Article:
The Chancellor opted not to make any changes to tax or spending policy at last week’s Spring Statement, so instead the focus was firmly on the economic assumptions that underpin the public finances.
President Trump imposes tariffs to protect heavy industry whilst a new group of countries slashes barriers.
The Ulster Bank NI PMI for February 2018 is out today. It signalled that the Northern Ireland private sector remained comfortably inside growth territory. That said, rates of expansion in output, new orders and employment all eased over the month. On the other hand, inflationary pressures intensified, with sharper rises in both input costs and prices charged.
Last week’s snow induced disruption will have heaped pressure on sectors like retail, leisure and construction. Firms will have to fight hard amid cancellations to manage cash flow and clear backlogs. It might even knock a tenth of a percent or two off Q1 GDP growth. But it is consumers’ attitudes to borrowing which is raising bigger questions for the health of the economy.
A graph charting instances of house prices being discussed at dinner parties across Belfast and Dublin would show a very large spike around 2007 followed by a deep trough in the years after the boom rediscovered gravity. Indeed, the subject became almost taboo as the downturn unfolded and residential property prices fell almost 60% from their respective peaks.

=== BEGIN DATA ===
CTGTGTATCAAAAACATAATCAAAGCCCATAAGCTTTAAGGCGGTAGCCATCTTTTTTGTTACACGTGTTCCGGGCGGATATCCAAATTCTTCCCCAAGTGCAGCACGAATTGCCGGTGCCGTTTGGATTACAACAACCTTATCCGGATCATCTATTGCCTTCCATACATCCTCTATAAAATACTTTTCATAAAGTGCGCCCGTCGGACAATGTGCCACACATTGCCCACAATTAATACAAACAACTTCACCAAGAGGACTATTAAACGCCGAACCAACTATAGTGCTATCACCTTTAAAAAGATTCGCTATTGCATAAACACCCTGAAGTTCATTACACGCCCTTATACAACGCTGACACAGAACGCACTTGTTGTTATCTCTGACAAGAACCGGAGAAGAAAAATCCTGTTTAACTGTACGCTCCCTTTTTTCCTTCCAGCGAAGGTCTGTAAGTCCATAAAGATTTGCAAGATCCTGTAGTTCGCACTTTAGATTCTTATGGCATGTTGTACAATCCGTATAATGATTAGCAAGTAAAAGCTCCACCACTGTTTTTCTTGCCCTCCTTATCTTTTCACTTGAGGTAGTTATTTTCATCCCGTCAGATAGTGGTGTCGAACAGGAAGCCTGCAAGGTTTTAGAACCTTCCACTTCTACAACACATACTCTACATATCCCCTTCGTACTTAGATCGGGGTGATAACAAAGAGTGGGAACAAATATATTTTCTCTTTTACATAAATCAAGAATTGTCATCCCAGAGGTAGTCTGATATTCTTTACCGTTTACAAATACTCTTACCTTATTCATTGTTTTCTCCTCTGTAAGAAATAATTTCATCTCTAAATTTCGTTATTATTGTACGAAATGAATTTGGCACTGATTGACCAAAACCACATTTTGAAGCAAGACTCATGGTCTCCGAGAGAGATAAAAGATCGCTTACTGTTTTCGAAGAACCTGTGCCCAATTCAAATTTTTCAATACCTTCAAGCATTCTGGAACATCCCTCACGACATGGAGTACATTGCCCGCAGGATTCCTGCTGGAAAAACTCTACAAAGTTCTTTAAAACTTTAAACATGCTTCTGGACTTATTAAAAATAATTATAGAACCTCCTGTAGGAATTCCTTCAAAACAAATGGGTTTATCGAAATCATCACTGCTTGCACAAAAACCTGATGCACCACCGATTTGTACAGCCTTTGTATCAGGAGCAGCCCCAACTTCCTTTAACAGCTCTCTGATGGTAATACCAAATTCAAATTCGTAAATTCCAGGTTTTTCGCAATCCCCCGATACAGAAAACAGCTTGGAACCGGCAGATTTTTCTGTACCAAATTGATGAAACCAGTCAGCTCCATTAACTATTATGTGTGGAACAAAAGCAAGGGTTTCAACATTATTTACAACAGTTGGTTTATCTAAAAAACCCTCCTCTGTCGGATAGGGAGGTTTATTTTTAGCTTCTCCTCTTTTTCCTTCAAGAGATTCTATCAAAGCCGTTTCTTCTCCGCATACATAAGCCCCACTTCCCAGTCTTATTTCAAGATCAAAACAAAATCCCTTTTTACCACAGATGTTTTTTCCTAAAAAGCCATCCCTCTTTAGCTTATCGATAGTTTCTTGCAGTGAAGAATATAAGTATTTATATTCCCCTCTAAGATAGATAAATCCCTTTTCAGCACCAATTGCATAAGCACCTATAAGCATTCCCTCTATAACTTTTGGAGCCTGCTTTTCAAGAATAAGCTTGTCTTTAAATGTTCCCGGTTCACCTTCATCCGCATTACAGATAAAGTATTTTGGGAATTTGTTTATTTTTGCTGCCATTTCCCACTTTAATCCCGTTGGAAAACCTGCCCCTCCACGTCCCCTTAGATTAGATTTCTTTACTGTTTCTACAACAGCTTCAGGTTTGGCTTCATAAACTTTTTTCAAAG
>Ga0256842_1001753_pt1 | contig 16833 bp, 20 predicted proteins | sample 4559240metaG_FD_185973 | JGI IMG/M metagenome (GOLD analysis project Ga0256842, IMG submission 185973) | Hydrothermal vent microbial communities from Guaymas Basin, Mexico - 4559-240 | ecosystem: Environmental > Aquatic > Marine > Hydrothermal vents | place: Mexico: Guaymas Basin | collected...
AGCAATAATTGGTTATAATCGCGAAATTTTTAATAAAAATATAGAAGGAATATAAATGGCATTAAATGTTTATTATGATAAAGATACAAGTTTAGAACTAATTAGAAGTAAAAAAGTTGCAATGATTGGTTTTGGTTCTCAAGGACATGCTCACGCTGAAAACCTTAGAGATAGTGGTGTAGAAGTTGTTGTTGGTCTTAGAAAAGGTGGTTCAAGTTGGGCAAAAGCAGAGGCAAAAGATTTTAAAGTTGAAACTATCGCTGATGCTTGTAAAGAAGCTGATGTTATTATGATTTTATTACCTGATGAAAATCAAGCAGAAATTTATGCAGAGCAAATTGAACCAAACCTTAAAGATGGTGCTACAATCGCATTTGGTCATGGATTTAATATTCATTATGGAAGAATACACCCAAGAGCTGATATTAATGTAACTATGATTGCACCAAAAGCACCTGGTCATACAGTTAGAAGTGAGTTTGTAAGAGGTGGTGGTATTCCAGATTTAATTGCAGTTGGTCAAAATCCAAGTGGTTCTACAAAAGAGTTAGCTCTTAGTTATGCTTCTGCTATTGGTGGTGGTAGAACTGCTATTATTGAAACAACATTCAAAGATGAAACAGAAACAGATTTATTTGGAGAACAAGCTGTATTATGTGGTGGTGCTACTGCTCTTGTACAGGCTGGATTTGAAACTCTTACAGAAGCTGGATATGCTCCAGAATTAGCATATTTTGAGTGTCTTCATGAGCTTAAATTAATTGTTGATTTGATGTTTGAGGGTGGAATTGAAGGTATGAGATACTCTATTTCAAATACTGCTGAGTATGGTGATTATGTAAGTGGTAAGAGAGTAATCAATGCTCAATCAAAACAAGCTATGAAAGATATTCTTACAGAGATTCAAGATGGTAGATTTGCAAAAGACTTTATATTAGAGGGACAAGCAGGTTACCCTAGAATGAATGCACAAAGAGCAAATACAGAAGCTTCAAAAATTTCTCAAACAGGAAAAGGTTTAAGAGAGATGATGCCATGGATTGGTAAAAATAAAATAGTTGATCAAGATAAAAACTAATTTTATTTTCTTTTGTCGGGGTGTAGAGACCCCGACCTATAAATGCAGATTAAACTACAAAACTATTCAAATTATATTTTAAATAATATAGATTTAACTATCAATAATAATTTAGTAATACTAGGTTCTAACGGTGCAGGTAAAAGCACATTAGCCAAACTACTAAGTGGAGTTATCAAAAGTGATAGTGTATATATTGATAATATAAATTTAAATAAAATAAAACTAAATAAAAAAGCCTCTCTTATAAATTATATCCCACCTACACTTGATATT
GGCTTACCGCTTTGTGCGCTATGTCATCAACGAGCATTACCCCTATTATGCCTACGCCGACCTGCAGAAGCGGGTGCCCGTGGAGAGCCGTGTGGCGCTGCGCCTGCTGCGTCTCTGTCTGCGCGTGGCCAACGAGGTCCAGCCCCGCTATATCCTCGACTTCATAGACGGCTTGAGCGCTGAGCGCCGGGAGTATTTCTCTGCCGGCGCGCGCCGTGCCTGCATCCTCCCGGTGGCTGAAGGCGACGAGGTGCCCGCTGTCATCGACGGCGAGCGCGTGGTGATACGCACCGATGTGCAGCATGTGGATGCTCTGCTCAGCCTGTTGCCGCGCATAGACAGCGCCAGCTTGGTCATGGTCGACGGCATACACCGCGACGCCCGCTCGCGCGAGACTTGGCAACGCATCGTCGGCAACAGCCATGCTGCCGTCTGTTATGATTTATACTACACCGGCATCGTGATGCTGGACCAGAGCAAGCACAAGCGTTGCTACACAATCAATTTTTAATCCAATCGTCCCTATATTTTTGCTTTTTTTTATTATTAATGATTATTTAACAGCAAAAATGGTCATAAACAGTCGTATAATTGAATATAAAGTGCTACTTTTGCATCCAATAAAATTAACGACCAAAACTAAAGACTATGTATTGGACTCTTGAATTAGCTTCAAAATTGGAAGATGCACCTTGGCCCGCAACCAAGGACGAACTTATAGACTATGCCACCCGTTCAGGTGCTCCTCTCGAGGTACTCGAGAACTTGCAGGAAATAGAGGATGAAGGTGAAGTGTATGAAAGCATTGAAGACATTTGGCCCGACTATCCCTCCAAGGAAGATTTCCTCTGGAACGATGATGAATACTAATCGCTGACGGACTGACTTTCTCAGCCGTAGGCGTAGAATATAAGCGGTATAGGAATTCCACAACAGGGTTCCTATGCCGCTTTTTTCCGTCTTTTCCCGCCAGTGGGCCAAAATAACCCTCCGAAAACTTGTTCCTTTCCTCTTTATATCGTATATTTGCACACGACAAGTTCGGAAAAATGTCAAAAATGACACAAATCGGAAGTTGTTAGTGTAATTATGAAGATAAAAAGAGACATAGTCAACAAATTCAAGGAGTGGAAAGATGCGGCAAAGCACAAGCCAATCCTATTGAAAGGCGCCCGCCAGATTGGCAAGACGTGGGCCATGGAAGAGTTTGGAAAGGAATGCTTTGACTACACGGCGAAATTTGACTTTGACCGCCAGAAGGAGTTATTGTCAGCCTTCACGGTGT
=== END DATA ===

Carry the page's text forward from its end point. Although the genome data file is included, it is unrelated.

A graph charting instances of house prices being discussed at dinner parties across Northern Ireland would show a very large spike around 2007 followed by a deep trough in the years after the boom rediscovered gravity. Indeed, the subject became almost taboo as the downturn unfolded.
One swallow a summer does not make, but two swallows? Probably still not enough for a turning point, however much we’d like the UK to crack its productivity problem.
Inflation is pushing UK consumers to take it easy at the shops meaning they’re no longer leading the charge on growth. Meanwhile new technology is shaking up the long established order in world oil markets.
These slides provide an update on the latest figures for the Northern Ireland economy.
2017 highlighted the extent to which Northern Ireland has a high dependency on a small number of large firms. This can be seen in the latest Northern Ireland Economic Composite Index. It showed a fall in the index in Q3 2017, driven by a huge drop in the food beverages and tobacco sector. This dragged Northern Ireland manufacturing output down, falling at its fastest rate since the global recession. This was almost entirely down to the closure of the JTI tobacco factory in Ballymena. Take it out of the equation and it would have been a very different story.
This year, we are also going to see the closure of the Michelin factory in Ballymena, which will hit the manufacturing figures hard again in 2018. And then we have the closure of Schlumberger to come. Changes in things like regulations and costs can lead these foreign-owned companies to make swift decisions to move their operations to other locations around the globe.